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BlackBerry Wins $860K Sanction For Sales Of Keyboard

U.S. District Judge William H. Orrick found Typo Products LLC in contempt of a preliminary injunction enjoining the company from selling a wraparound iPhone keyboard accused of infringing BlackBerry Ltd.’s patented keyboard and imposed a hefty sanction of $860,600 plus attorneys’ fees and costs.

Judge Orrick found that Typo had sold more than 18,000 products in violation of the injunction, but nevertheless imposed a sanction that fell well short of the $2.6 million requested by BlackBerry. The judge agreed with Typo that the damage BlackBerry suffered as a result of the sales was uncertain but said the award was nonetheless just and appropriate.

“Typo’s not-so-clever attempts to evade the court’s preliminary injunction is quite certain, and it is my obligation and intent to vindicate respect for and compliance with the court’s orders,” the order said. “The amount of sanctions awarded is only a third of what BlackBerry sought and is directly tied to additional revenue that Typo could have expected from its illegal conduct.”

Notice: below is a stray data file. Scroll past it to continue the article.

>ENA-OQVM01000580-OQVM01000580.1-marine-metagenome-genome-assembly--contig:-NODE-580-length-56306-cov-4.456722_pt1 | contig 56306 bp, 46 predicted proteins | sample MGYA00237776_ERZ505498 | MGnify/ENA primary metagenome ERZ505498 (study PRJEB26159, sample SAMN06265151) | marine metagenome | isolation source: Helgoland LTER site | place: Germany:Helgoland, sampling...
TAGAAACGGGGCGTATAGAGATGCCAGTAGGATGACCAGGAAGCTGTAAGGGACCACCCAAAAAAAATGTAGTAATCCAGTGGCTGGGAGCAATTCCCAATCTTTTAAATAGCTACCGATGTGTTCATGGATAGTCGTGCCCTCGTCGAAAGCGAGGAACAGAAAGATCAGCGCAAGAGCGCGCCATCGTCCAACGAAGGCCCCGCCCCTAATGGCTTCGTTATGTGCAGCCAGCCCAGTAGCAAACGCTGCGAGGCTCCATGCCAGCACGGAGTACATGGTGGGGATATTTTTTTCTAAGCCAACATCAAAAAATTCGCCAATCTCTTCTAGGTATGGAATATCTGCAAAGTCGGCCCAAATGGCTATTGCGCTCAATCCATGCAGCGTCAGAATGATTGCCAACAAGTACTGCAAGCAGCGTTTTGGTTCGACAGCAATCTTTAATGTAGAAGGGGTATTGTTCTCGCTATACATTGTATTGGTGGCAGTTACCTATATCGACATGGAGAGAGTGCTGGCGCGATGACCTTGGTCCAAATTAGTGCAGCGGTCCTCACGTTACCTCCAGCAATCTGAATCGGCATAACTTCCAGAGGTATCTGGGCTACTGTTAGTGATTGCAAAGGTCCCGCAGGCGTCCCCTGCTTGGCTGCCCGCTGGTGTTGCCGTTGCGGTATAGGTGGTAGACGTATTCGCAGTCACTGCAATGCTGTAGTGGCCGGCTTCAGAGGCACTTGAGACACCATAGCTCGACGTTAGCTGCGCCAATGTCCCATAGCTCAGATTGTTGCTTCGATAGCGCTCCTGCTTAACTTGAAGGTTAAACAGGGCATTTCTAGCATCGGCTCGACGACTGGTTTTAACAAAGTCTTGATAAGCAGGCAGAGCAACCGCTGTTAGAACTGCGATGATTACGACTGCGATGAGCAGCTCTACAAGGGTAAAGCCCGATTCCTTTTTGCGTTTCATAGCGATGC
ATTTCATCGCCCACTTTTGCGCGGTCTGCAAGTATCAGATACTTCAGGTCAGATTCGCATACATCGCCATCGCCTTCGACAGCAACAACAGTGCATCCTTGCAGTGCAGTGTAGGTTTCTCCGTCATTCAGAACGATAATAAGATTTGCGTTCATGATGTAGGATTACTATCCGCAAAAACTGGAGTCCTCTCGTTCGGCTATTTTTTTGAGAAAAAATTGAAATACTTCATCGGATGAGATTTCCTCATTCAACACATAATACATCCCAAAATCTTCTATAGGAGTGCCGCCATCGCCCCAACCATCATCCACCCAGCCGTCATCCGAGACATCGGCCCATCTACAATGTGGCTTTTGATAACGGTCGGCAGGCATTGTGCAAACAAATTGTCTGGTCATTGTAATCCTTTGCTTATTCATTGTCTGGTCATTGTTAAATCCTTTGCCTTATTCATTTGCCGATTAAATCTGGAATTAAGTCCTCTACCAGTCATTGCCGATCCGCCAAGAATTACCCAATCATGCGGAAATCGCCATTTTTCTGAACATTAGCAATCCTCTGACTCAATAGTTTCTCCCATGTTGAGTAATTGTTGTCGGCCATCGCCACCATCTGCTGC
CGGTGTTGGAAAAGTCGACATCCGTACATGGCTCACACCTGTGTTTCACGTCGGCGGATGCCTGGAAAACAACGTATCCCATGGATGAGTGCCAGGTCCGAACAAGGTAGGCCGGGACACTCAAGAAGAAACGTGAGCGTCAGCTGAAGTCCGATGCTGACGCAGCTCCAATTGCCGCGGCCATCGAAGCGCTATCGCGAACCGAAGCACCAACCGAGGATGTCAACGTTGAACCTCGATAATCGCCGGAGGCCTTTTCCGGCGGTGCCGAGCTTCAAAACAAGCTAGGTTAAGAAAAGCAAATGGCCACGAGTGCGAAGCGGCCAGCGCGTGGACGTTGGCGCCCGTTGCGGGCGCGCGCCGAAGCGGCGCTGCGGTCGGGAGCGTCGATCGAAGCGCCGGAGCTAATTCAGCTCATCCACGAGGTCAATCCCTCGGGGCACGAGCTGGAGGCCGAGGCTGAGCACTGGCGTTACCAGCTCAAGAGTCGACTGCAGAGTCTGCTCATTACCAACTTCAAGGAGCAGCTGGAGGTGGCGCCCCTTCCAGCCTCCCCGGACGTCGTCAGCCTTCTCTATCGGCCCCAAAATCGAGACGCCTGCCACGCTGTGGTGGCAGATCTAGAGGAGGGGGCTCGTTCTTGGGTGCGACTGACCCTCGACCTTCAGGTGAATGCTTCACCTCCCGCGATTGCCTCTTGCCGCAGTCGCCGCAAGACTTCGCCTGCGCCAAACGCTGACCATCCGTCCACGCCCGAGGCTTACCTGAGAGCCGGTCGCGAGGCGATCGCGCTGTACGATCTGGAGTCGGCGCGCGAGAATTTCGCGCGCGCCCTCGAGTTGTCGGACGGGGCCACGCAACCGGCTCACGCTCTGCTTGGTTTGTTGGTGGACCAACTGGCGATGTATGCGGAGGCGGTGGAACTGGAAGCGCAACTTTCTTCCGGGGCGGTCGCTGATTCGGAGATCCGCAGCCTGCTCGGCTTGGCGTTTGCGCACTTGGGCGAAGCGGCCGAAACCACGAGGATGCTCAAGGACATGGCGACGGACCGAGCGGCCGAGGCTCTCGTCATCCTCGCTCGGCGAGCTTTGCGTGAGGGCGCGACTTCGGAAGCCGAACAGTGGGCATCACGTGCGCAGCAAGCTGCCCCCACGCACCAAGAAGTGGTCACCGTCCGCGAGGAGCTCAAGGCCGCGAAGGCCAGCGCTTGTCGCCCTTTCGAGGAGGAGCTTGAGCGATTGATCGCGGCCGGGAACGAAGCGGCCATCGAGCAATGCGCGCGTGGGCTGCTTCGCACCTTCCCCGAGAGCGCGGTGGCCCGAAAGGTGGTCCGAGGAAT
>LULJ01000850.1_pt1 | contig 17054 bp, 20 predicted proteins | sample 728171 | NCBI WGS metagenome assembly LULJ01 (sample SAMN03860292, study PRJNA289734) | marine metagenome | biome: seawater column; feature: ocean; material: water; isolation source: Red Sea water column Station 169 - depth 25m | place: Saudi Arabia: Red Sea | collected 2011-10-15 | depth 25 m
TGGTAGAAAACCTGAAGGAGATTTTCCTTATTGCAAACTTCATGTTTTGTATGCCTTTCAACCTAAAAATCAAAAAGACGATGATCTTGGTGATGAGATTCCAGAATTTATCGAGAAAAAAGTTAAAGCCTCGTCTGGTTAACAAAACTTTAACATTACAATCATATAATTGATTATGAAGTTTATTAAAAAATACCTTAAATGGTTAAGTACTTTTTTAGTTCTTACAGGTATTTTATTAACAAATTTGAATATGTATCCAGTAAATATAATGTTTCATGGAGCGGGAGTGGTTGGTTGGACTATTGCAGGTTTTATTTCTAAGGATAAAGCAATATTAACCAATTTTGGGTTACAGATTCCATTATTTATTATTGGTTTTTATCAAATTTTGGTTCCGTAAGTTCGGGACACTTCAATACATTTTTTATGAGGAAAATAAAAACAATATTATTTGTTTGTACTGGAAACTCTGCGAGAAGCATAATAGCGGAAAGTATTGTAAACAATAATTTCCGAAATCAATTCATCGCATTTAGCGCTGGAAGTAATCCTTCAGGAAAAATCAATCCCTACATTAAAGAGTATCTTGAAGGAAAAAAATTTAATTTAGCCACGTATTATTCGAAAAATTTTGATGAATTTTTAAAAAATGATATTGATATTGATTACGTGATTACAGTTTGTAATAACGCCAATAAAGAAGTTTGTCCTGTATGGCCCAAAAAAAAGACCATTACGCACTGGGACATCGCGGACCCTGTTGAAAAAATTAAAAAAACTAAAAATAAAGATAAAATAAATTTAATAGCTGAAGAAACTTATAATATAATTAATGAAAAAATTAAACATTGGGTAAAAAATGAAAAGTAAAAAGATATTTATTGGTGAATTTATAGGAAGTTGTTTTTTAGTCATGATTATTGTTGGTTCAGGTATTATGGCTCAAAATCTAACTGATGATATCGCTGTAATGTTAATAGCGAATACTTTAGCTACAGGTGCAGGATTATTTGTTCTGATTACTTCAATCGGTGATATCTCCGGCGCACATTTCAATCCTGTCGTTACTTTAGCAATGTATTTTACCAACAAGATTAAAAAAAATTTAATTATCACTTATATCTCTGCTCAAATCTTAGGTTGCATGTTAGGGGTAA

Typo sold 1,908 enjoined keyboards to Chris Yergensen, a good friend of Typo’s CEO Laurence Hallier, in Las Vegas, as well as 16,829 enjoined keyboards to customers outside of the United States and 365 warranty replacements of enjoined keyboards, and referred six customers to third parties to buy the enjoined keyboard after the preliminary injunction went into effect in April 2014.

Judge Orrick also scolded Typo for shipping 6,804 enjoined keyboards to Canada on the same day as the contempt hearing, saying the company couldn’t evade the preliminary injunction by transferring enjoined products out of the country for sale.

Typo has 45 days to pay BlackBerry the $860,600.

BlackBerry, which has been struggling in the smartphone market as the iPhone and Android-based devices have become more popular, filed a lawsuit against Typo last January over its keyboard cases for later models of the iPhone.

For more information, see Law360.

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